India’s goal-hungry defender

Gurjit Kaur made her mark in spectacular fashion at the 2017 Asia Cup, top-scoring for India with eight goals and helping the team to the title, past favourites China and Japan. There is no looking back...

“I cannot score the goals all alone. The rest of the team has to rally around, create those penalty corners, support you, provide the perfect pass even during the set-pieces for me to get a shot at the goal,” says Gurjit Kaur.   -  Getty Images

A year ago, she had been inconsolable. India had lost the Asian Games final to a stubbornly defensive Japan and with it a chance to create history and book a direct ticket to the Tokyo Olympics. And Gurjit Kaur, the lone drag-flicker in the Indian side who was expected to be the team’s trump card, was as disappointed as the rest. On June 23 this year, the demons were finally laid to rest. Gurjit struck twice as India overwhelmed Japan 3-1 to win the Hockey Series Finals and advance to the Olympic qualifiers which will be held later this year. The Tokyo dream is still a step away, but the turmoil from that night in Jakarta has finally found peace.

“Yes, the Asian Games final was somewhere at the back of our minds, all of us,” Gurjit told Sportstar. “But we have learnt to move on from disappointments. It was a bad day and if we had won then, this competition would not have been so crucial. But we proved to ourselves that we were the better team here,” she added.

READ | Gurjit Kaur: I became a dragflicker for team’s sake

With the training camp to resume soon, the break is being utilised for activities that, for most people, are routine — time with family, catching up on studies and completing official work and formalities — Gurjit is employed with the Indian Railways, just like most of her teammates. “Three weeks sounds a long time, but with the amount of work that piles up in our absence, it passes quickly,” she laughed.

Hockey, or for that matter sporting excellence in any field, was not exactly a priority for the tall and powerfully built defender. Studies were important, so much so that she was sent over to a boarding school in Kairon (Tarn Taran district in Punjab), 85-odd kilometres from her home in Ajnala, along with her sister Pradeep Kaur. That Kairon happened to be one of the state’s oldest and most famous nurseries for women’s hockey was just a coincidence.

Making the long list of Indian probables in 2014, Gurjit had to wait for three years to break into the national team. She made her mark in spectacular fashion at the 2017 Asia Cup, top-scoring for India with eight goals and helping the team to the title past favourites China and Japan. That triumph also stamped Gurjit as a big-match player, her best coming in crunch situations. It was the same in Hiroshima, where her defensive skills also got noticed.

That India beat Japan comprehensively at the latter’s home in Hiroshima only added icing to the cake. And the fact that Gurjit was the top-scorer in the tournament with 11 goals — out of the 27 that India scored — helped boost her confidence further, though she refused to take much credit.

“I might have scored those goals and yes, it feels good, but that’s not because I got my name on the sheet, but because they helped the team win, throughout the tournament. I cannot score them all alone. The rest of the team has to rally around, create those penalty corners, support you, provide the perfect pass even during the set-pieces for me to get a shot at the goal. Those were not my goals, they were team goals,” she insisted.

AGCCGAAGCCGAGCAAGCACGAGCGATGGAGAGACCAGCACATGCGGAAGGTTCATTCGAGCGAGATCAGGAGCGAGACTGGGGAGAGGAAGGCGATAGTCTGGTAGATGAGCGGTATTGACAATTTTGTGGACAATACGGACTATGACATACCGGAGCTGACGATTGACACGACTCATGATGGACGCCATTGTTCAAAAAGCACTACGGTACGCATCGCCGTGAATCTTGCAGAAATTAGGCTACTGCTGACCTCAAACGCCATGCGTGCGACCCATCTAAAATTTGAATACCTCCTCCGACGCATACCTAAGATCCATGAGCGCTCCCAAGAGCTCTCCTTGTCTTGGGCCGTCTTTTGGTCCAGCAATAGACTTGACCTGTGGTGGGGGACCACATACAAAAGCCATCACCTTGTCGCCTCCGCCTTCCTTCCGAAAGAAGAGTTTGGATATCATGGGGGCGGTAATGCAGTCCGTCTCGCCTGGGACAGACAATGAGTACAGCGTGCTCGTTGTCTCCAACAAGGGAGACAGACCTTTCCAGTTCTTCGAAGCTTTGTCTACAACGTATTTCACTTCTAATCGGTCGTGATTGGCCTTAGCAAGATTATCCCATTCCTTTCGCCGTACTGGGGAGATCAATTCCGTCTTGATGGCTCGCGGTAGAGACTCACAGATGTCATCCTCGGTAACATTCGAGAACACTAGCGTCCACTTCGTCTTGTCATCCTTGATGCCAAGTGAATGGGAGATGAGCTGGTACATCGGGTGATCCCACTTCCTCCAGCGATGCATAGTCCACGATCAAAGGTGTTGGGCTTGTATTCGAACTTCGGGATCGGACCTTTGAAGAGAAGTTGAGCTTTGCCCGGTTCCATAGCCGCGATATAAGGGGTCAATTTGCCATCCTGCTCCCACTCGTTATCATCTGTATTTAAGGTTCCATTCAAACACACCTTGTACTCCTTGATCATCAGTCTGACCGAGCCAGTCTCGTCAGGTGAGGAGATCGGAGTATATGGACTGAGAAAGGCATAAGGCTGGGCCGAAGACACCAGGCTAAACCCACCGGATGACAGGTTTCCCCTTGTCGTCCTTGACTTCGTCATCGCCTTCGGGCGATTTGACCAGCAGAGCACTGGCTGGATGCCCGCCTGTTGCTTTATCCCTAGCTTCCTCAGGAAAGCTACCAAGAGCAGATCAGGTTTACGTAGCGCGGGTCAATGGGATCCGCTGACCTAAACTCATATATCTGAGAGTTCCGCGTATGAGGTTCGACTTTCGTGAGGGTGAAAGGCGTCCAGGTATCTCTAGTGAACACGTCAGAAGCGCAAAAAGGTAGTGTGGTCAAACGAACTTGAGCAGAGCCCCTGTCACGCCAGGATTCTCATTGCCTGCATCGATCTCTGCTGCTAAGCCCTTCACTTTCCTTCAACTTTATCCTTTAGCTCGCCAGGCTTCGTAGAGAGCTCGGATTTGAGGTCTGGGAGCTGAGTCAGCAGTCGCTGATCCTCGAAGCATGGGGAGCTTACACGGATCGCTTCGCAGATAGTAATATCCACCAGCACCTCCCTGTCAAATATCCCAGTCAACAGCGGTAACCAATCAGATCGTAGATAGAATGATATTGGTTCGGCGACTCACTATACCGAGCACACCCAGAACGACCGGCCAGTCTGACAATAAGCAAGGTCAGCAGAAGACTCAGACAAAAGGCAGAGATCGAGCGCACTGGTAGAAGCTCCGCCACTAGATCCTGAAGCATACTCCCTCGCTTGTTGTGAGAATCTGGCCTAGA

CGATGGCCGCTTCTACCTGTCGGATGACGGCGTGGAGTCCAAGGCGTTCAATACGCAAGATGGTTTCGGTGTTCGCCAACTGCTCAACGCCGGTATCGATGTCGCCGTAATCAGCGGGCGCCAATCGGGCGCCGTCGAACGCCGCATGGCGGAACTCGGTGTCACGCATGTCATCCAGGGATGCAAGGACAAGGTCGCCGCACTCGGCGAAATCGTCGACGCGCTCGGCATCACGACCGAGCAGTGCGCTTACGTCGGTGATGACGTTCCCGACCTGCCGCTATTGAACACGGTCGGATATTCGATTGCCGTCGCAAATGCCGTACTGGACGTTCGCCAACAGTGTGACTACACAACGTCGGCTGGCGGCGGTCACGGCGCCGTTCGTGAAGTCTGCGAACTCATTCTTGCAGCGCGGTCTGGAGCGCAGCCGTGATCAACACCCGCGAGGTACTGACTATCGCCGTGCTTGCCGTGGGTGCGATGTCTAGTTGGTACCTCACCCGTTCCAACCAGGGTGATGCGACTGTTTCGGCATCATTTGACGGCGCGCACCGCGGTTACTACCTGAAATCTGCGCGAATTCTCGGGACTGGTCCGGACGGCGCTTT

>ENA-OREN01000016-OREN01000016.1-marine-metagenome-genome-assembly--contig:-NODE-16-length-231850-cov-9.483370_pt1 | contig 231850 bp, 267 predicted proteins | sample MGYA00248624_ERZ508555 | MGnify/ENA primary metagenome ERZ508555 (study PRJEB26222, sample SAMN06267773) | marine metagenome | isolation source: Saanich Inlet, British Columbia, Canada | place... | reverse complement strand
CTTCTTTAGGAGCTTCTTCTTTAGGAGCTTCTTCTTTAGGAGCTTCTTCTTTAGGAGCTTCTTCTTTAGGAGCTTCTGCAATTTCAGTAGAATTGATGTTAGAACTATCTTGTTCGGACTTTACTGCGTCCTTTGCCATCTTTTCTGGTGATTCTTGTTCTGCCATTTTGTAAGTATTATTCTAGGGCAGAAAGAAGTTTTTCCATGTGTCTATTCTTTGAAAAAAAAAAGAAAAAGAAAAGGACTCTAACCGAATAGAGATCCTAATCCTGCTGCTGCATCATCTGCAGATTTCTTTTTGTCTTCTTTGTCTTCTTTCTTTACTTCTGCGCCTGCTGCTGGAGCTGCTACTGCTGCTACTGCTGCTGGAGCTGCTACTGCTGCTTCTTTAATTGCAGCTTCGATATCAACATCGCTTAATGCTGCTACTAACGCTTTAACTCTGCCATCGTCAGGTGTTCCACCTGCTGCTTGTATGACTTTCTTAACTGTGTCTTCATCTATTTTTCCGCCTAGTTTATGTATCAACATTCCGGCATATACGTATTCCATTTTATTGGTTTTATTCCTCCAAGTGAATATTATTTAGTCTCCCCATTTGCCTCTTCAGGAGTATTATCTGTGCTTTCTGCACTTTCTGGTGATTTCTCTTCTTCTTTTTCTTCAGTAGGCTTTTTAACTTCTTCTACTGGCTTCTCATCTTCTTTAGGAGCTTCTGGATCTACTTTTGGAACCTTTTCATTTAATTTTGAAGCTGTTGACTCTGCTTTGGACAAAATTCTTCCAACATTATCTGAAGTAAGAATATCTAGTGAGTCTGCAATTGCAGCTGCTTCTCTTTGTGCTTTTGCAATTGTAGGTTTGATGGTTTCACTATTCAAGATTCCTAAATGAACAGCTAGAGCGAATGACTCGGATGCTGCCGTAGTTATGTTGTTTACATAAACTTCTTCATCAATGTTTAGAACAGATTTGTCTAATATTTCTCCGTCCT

They were the same words she had employed after being named the Women’s Sportsperson of the Year in a Non-Cricket Team Sport at the inaugural Sportstar Aces Awards earlier this year. That award was a recognition of how quickly and how far the 24-year old had travelled from being a late-bloomer — she made her national debut only at the age of 22 in 2017, in a team that traditionally sees players still in their teens before slipping out as early as their mid-20s — to the team’s lynchpin both in terms of scoring off penalty corners and defending the citadel.

READ | India women’s hockey team beats Japan 3-1 to clinch FIH Series Finals

“No player in a team sport can achieve anything if the rest of her team does not back her. I can score goals from penalty corners, but someone has to earn them in the first place. Then there is the pusher, the stopper. As a defender, I am only one of the members at the back in the unit. What this award will do is not just push me to do better personally, but also push the rest of my teammates for combined greater glory,” she had said back then. The sentiments have not changed.

What has also not changed is the single-minded focus on the big target of qualifying for the Olympics without losing sight of the smaller but equally crucial steps that are needed to be taken to reach there. Reaching the final in Hiroshima would have been enough for India to play the Olympic qualifiers; winning it was the extra impetus the team needed to get a chance of playing at home.

“Yes, Tokyo is a dream. But we will think of it when we reach there. For us, after the Asian Games, there were two missions to complete before thinking of Tokyo. In Hiroshima, we completed one. The other will be at the qualifiers and right now our focus is not Tokyo but the step before that,” she insisted.

The Indian women qualified for the Olympics for the first time in 2016 and the experience has left them wanting for more. Gurjit, who failed to make the cut back then, has heard enough stories from Rio. It’s time for her to experience it herself, and her own performance will be crucial in achieving her dream.